A Barrie dermatologist was given his medical licence back Tuesday, after a court overturned findings that he committed professional misconduct by rubbing his large belly against female patients without warning.
Dr. Rodion Kunynetz had originally been found guilty in 2017 of professional misconduct by a panel of the College of Physicians and Surgeons of Ontario’s discipline committee for rubbing his “abdominal fat pad” against two patients without warning, apology or excuse. The panel also found he sexually abused a patient by touching her breasts without clinical justification. As a result, his licence was revoked.
Those findings were overturned by a three-judge panel at Divisional Court in a ruling released Tuesday. The judges took issue with the fact that the original college allegation against Kunynetz was that he had rubbed his genitals against the two patients, but that it was not proven.
This despite the fact Kunynetz underwent two examinations with urology experts — one hired by the defence, the other by the college — to chemically induce erections in Kunynetz and then simulate patient examinations to determine if indeed his penis could be felt against a patient’s leg.
After conflicting results from the two experts and after consulting photographic evidence from one of the procedures, the discipline panel could only conclude “that the impossibility of contact between the doctor’s penis and a patient’s skin (through clothing) was not established,” according to its 2017 decision.
The discipline panel instead found that there was evidence that there had been contact between the patients “and that part of Dr. Kunynetz’s lower abdomen at the level of his pelvis, and that the patients were distressed by this,” according to the 2017 discipline decision.
But as the judges pointed out in their ruling Tuesday, rubbing his belly against patients had never been an allegation levelled at Kunynetz by the college at his discipline hearing, and he had not been given the opportunity to mount a defence against it.
“The appellant takes the position that the committee punished him for being obese,” says the ruling by Justices Frances Kiteley, Robert Del Frate and Helen Rady.
“The question of disgraceful, dishonourable or unprofessional conduct by allowing contact between his abdominal fat pad and Patients C and D was never raised in the particulars of the allegations, in cross-examination or in closing submissions,” the judges wrote. “It surfaced only in the reasons for decision dated March 21, 2017. The appellant met the case as it was alleged. He had no opportunity to meet a significantly different allegation.”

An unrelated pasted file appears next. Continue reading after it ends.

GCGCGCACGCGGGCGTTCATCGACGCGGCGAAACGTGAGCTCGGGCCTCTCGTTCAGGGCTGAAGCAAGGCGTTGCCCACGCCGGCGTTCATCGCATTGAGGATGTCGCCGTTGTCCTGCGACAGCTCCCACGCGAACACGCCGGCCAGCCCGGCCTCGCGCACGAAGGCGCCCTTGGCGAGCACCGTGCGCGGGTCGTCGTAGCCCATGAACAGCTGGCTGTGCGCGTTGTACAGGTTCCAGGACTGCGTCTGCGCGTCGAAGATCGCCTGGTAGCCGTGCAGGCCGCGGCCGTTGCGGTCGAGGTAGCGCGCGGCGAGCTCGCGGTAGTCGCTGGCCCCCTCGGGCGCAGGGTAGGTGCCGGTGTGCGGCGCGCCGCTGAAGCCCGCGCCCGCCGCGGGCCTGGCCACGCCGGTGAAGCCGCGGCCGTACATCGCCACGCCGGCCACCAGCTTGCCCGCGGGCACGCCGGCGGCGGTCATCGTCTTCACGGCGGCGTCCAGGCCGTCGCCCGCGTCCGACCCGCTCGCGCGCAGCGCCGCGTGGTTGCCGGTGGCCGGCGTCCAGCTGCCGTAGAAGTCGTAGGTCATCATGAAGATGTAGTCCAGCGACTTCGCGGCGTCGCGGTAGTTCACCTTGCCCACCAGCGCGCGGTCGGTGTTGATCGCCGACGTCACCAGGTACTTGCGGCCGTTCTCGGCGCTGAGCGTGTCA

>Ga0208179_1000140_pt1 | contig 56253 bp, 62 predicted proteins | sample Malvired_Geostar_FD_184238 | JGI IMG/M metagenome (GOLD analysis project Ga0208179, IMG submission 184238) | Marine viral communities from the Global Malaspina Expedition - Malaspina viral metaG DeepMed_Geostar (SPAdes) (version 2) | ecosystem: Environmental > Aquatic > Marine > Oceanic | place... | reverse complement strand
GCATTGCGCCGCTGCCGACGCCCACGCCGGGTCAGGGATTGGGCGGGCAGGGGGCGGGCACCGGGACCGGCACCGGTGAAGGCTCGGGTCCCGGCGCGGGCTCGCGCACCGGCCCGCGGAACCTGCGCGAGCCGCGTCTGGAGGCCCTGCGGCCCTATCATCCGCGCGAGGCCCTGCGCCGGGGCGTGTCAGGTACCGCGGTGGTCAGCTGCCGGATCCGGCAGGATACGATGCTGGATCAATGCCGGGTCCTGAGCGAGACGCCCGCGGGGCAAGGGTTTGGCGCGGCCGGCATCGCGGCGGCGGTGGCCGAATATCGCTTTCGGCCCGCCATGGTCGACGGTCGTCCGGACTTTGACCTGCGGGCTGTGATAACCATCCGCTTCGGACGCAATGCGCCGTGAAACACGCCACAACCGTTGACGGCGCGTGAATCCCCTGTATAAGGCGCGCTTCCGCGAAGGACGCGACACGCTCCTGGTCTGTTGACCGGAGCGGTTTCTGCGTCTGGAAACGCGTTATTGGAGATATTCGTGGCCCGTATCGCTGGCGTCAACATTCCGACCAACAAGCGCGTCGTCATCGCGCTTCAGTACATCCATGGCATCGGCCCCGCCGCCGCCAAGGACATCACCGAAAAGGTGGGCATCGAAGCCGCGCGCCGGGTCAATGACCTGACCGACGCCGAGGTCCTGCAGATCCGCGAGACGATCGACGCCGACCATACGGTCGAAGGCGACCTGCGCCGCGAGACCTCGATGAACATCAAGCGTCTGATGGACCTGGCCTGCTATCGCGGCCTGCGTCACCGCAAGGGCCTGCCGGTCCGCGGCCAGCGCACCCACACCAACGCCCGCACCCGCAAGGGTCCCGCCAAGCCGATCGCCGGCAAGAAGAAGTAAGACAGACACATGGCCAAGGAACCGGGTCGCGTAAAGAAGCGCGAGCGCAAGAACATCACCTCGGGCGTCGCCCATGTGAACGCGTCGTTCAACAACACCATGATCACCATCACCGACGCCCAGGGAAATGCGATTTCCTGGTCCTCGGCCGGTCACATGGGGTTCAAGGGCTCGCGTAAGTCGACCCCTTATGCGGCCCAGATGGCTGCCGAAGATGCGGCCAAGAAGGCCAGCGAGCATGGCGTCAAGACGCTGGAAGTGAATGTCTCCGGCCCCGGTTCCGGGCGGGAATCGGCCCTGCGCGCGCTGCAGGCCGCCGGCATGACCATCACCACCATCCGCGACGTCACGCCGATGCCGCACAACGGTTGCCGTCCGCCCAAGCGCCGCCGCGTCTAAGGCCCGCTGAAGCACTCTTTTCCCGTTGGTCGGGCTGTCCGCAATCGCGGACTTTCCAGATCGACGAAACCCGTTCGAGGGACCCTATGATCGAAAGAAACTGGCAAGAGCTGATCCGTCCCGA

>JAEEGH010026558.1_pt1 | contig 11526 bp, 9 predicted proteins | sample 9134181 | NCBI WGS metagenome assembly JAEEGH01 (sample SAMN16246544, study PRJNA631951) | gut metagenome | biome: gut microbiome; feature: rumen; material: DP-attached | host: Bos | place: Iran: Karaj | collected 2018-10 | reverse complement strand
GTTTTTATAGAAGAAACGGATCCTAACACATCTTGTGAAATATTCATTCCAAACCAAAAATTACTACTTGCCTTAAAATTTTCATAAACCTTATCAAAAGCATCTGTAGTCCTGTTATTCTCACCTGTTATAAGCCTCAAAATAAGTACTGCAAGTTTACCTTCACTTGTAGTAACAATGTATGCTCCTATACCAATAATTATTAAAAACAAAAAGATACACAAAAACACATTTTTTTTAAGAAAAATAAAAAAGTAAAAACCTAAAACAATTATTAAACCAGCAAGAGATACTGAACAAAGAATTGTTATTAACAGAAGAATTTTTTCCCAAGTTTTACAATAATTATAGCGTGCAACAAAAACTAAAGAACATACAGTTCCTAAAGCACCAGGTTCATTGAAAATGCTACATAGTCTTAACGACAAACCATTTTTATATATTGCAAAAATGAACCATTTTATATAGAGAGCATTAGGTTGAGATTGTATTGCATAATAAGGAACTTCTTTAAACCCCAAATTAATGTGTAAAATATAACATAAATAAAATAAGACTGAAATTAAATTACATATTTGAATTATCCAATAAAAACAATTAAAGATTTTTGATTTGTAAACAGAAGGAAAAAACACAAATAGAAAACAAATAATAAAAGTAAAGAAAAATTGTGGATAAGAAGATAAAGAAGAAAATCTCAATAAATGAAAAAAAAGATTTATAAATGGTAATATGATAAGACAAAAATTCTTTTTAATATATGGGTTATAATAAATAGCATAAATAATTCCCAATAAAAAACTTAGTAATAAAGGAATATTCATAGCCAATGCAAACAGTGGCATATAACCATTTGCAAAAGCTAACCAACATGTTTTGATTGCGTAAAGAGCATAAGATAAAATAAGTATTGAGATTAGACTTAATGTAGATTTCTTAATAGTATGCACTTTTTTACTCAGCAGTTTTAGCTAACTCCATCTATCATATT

The court also overturned the finding that he sexually abused a patient by touching her breasts without clinical justification; the judges concluded the discipline panel came to that conclusion through faulty analysis of the credibility and reliability of the evidence.
“We are disappointed that the court chose to overturn our discipline tribunal’s decision, however we respect the judicial process in Ontario,” the college said in a statement. “As always, we will continue to fulfil our mandate of serving in the public interest.”
Kunynetz’s lawyer did not immediately return the Star’s request for comment.
The court did uphold findings of professional misconduct against Kunynetz for moving or removing the clothing of two patients without adequate warning, as well as for twice breaching an order by the college that he could only see female patients with a chaperone present.
As a result of its findings, the court overturned the college penalty that Kunynetz’s licence be revoked. The judges noted that the usual course of action is to send the case back to the college’s discipline panel for a fresh hearing. But they noted that a new hearing would take months if not longer and that everyone involved, as well as the public, “share an interest in finality.”
The judges noted that Kunynetz has been off the job since October 2015, when he was initially suspended by the college pending the outcome of his discipline hearing, totalling 45 months. They found it’s unlikely a discipline panel would impose a suspension greater than that for the remaining findings that were upheld by the court.
Finally, the judges also took note of the impact the case has had on Kunynetz’s family, highlighting Kunynetz’s wife’s testimony at his penalty hearing before the discipline panel.
“She described the press reports as a ‘constant bombardment of ugliness.’ In the end, the appellant has been vindicated of all of the serious allegations. He and his family ought to be able to see a light at the end of the tunnel,” the judges wrote.
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Jacques Gallant is a Toronto-based reporter covering legal affairs. Follow him on Twitter: @JacquesGallant